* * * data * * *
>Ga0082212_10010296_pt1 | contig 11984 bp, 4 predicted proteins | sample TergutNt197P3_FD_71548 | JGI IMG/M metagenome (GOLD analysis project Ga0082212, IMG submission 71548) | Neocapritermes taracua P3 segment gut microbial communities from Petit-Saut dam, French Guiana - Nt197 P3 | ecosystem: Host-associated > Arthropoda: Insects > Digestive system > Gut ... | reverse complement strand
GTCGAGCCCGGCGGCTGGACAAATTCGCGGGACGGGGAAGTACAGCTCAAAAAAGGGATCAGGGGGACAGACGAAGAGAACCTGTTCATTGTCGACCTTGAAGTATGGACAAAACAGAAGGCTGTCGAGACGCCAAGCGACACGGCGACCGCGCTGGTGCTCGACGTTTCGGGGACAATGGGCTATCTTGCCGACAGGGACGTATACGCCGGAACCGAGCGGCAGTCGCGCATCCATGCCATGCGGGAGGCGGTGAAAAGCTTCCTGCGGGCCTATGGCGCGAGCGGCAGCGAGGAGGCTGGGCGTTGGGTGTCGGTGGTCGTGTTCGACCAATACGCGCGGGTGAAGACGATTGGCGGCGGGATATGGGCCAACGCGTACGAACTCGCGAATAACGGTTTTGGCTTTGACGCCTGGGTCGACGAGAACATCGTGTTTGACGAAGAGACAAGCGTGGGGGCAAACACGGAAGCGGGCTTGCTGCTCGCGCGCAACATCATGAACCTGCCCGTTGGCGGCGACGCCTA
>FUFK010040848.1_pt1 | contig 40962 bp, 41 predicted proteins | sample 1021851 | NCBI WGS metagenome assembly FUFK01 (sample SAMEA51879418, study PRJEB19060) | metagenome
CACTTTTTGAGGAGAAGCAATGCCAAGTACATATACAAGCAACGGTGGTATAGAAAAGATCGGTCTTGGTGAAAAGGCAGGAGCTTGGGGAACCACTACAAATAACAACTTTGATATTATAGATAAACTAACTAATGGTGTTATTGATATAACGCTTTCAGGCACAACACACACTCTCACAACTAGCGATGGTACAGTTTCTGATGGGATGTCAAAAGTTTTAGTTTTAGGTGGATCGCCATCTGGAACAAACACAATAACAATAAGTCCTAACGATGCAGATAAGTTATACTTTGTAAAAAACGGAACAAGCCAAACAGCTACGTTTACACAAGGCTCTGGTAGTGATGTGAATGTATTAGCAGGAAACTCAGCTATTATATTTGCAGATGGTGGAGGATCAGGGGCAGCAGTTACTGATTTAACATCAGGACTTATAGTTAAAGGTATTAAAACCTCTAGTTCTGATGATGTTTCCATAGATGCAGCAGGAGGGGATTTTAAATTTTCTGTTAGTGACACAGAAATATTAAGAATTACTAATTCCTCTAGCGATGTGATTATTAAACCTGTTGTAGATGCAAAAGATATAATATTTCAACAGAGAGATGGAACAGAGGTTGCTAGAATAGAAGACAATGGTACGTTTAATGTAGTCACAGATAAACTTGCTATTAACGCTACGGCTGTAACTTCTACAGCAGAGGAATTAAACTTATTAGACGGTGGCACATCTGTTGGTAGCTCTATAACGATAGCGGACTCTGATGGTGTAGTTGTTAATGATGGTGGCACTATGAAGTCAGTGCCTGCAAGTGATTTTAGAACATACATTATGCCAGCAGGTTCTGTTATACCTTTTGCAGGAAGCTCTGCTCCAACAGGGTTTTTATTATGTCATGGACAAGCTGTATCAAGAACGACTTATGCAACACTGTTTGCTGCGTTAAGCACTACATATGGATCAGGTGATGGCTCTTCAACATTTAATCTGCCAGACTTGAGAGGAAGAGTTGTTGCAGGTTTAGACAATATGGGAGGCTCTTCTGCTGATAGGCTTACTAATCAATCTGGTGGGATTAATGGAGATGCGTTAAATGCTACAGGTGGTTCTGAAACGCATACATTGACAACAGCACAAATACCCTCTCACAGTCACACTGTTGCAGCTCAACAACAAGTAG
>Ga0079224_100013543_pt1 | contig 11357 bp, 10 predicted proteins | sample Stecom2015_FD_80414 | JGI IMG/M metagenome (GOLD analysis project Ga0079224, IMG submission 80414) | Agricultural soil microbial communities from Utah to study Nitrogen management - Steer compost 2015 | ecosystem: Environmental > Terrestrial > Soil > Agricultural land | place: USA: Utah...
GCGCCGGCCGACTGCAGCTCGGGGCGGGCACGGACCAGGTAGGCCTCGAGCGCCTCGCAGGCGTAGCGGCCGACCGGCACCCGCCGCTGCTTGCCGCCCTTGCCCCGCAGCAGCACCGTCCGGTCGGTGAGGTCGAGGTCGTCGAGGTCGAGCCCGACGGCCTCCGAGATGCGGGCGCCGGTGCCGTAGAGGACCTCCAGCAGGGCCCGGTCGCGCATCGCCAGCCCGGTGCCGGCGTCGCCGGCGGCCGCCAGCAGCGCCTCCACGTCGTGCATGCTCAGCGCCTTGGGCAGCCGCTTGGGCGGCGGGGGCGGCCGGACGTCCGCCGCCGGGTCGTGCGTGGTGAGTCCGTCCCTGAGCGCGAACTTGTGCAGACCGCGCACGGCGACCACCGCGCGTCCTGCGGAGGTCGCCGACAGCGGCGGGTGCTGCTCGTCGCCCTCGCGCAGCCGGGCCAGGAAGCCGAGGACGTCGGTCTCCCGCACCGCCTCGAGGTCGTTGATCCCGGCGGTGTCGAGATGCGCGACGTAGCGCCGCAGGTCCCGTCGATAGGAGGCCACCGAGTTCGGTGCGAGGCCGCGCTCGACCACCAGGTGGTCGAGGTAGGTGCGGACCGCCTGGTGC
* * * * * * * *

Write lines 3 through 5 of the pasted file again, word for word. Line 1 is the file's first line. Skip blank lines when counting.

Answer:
>FUFK010040848.1_pt1 | contig 40962 bp, 41 predicted proteins | sample 1021851 | NCBI WGS metagenome assembly FUFK01 (sample SAMEA51879418, study PRJEB19060) | metagenome
CACTTTTTGAGGAGAAGCAATGCCAAGTACATATACAAGCAACGGTGGTATAGAAAAGATCGGTCTTGGTGAAAAGGCAGGAGCTTGGGGAACCACTACAAATAACAACTTTGATATTATAGATAAACTAACTAATGGTGTTATTGATATAACGCTTTCAGGCACAACACACACTCTCACAACTAGCGATGGTACAGTTTCTGATGGGATGTCAAAAGTTTTAGTTTTAGGTGGATCGCCATCTGGAACAAACACAATAACAATAAGTCCTAACGATGCAGATAAGTTATACTTTGTAAAAAACGGAACAAGCCAAACAGCTACGTTTACACAAGGCTCTGGTAGTGATGTGAATGTATTAGCAGGAAACTCAGCTATTATATTTGCAGATGGTGGAGGATCAGGGGCAGCAGTTACTGATTTAACATCAGGACTTATAGTTAAAGGTATTAAAACCTCTAGTTCTGATGATGTTTCCATAGATGCAGCAGGAGGGGATTTTAAATTTTCTGTTAGTGACACAGAAATATTAAGAATTACTAATTCCTCTAGCGATGTGATTATTAAACCTGTTGTAGATGCAAAAGATATAATATTTCAACAGAGAGATGGAACAGAGGTTGCTAGAATAGAAGACAATGGTACGTTTAATGTAGTCACAGATAAACTTGCTATTAACGCTACGGCTGTAACTTCTACAGCAGAGGAATTAAACTTATTAGACGGTGGCACATCTGTTGGTAGCTCTATAACGATAGCGGACTCTGATGGTGTAGTTGTTAATGATGGTGGCACTATGAAGTCAGTGCCTGCAAGTGATTTTAGAACATACATTATGCCAGCAGGTTCTGTTATACCTTTTGCAGGAAGCTCTGCTCCAACAGGGTTTTTATTATGTCATGGACAAGCTGTATCAAGAACGACTTATGCAACACTGTTTGCTGCGTTAAGCACTACATATGGATCAGGTGATGGCTCTTCAACATTTAATCTGCCAGACTTGAGAGGAAGAGTTGTTGCAGGTTTAGACAATATGGGAGGCTCTTCTGCTGATAGGCTTACTAATCAATCTGGTGGGATTAATGGAGATGCGTTAAATGCTACAGGTGGTTCTGAAACGCATACATTGACAACAGCACAAATACCCTCTCACAGTCACACTGTTGCAGCTCAACAACAAGTAG
>Ga0079224_100013543_pt1 | contig 11357 bp, 10 predicted proteins | sample Stecom2015_FD_80414 | JGI IMG/M metagenome (GOLD analysis project Ga0079224, IMG submission 80414) | Agricultural soil microbial communities from Utah to study Nitrogen management - Steer compost 2015 | ecosystem: Environmental > Terrestrial > Soil > Agricultural land | place: USA: Utah...